Avoiding Almost

He almost closed the deal.  She almost got that big promotion.  They almost won the championship.  Almost.

Near misses can be especially frustrating, since you did almost enough work to make it happen.  When a pro football team carries the ball 90 yards down the field, that progress was the sum of great strategy, precision, agility, and powerful execution.  But when they fumble on the two yard-line and fail to put points on the board, all that effort fell short of driving any results.  We live in a binary world, where almost is the often the same as nothing at all.

To make it to almost, you must have done a lot of things right.  When you almost won that $10 million contract, you had to have a great presentation, solid pricing, a quality product, and a professional team.  If you were incompetent, you’d never even get close to almost.  Getting to almost probably required focus, creativity, hard work, endless hours, sacrifice, and investment.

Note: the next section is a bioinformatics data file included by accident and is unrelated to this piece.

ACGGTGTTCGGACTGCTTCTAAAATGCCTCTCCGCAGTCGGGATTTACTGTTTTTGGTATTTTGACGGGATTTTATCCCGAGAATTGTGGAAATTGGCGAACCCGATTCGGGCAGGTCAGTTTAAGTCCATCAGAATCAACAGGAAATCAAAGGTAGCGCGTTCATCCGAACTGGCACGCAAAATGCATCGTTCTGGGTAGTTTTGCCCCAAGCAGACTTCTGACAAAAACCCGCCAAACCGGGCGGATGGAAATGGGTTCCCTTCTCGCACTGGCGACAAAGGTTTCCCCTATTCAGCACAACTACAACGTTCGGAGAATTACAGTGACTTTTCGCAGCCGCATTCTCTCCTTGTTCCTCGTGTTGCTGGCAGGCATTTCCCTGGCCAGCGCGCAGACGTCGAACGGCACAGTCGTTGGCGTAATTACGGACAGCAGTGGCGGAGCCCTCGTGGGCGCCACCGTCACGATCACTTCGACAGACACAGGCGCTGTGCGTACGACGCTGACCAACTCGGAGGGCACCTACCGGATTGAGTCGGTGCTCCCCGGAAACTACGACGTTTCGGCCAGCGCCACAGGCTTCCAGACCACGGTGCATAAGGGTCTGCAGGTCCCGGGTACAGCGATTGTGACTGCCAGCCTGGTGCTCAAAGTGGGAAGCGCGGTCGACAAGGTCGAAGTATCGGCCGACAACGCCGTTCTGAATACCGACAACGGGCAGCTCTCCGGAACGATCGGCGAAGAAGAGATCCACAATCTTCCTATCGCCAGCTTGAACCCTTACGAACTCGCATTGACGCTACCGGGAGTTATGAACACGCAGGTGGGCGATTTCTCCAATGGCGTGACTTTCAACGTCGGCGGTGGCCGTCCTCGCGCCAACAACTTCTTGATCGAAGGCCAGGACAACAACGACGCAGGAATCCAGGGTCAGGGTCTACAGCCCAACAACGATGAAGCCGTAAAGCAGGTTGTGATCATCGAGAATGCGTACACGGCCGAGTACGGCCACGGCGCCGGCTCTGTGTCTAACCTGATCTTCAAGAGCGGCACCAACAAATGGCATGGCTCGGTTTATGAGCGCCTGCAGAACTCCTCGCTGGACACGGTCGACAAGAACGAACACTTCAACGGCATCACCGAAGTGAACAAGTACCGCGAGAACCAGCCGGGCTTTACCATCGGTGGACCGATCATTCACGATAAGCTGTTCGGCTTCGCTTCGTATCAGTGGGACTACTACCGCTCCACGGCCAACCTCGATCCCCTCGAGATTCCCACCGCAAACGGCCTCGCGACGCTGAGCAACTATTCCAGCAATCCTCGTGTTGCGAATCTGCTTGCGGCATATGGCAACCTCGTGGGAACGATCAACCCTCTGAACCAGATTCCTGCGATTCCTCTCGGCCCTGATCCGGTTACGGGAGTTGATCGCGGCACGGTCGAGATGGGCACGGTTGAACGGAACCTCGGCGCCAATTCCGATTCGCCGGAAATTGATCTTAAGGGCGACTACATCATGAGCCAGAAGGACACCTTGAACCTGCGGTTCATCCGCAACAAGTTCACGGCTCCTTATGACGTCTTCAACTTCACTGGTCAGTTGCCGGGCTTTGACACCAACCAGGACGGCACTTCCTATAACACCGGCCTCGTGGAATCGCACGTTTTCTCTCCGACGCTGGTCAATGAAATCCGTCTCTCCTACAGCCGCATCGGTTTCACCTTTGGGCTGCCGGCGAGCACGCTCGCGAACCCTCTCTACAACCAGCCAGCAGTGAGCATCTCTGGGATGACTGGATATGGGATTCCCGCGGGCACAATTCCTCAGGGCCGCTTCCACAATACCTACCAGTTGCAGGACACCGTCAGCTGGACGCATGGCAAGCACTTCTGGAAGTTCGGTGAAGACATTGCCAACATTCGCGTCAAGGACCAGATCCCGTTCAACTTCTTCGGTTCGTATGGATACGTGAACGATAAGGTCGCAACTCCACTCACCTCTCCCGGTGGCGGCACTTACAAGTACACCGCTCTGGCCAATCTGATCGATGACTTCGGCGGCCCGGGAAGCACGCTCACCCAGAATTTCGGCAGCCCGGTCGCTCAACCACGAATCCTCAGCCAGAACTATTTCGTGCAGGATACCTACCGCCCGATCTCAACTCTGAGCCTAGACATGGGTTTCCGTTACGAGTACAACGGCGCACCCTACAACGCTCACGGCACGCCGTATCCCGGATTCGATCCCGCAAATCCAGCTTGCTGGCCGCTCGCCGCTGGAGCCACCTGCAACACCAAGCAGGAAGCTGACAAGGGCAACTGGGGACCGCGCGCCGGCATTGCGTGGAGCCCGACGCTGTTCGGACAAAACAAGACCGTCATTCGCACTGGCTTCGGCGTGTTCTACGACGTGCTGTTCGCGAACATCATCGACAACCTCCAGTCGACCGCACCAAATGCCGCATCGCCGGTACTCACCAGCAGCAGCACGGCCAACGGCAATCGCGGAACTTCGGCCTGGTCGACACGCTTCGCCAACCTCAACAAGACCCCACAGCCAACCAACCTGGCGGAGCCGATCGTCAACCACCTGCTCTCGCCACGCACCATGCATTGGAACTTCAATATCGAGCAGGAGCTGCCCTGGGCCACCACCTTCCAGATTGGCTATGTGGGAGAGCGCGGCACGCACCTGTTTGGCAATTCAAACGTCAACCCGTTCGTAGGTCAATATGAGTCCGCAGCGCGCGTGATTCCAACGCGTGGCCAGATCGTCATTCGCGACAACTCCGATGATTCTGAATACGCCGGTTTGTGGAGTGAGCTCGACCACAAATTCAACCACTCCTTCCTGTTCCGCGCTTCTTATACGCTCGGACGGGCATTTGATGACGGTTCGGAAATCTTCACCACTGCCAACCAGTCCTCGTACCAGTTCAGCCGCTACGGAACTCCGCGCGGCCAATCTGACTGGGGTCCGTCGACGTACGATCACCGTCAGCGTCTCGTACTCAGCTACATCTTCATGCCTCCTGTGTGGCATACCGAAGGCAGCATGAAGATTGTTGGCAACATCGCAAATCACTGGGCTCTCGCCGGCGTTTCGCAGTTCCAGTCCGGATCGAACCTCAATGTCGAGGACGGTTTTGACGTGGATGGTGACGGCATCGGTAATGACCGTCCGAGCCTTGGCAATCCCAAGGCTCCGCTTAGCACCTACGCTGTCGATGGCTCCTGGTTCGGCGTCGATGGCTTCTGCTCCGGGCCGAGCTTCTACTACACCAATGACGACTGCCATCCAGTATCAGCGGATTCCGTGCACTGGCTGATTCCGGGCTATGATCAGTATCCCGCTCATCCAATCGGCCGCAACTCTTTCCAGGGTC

Almost is quite a wrenched state, since it required nearly as much effort as winning yet yielded zero results.  If you were going to miss the brass ring altogether, you could have made it home for dinner or had time to exercise.  With nearly all the work without a lick of payback, almost sucks.

So how do we avoid almost?  The best of the best build their plans to over-deliver against the goal to accommodate for the inevitable.  If hitting an annual sales target requires six sales people, the best leaders make sure to hire eight.  If one quits unexpectedly, the leader with contingency still makes the grade while the one who barely planned to win suffers though a bewildered state of almost.

If you’re fighting for something big, what are the steps you can take to ensure victory?  What moves will put you over the top and separate you from the competitive pack?  In these challenging times, photo-finish victories are won or lost in the margins.  The little extras, the over-delivers, the bursts of extraordinary.  If your game plan is built to deliver 30% past your target, your much more likely to avoid the almost and reach your goal.  The extra effort between winning and being an also-ran is minute compared to the exertion it took to barely miss.

When you’re pursuing life’s biggest goals, an extra dose of effort is often the difference maker.  If you have the energy to make it to almost, you can muster the resolve to break through it.  The next time someone tells you to pause since you’ve already done enough to win, put your shoulder into an extra burst of work and simply tell them… “almost.”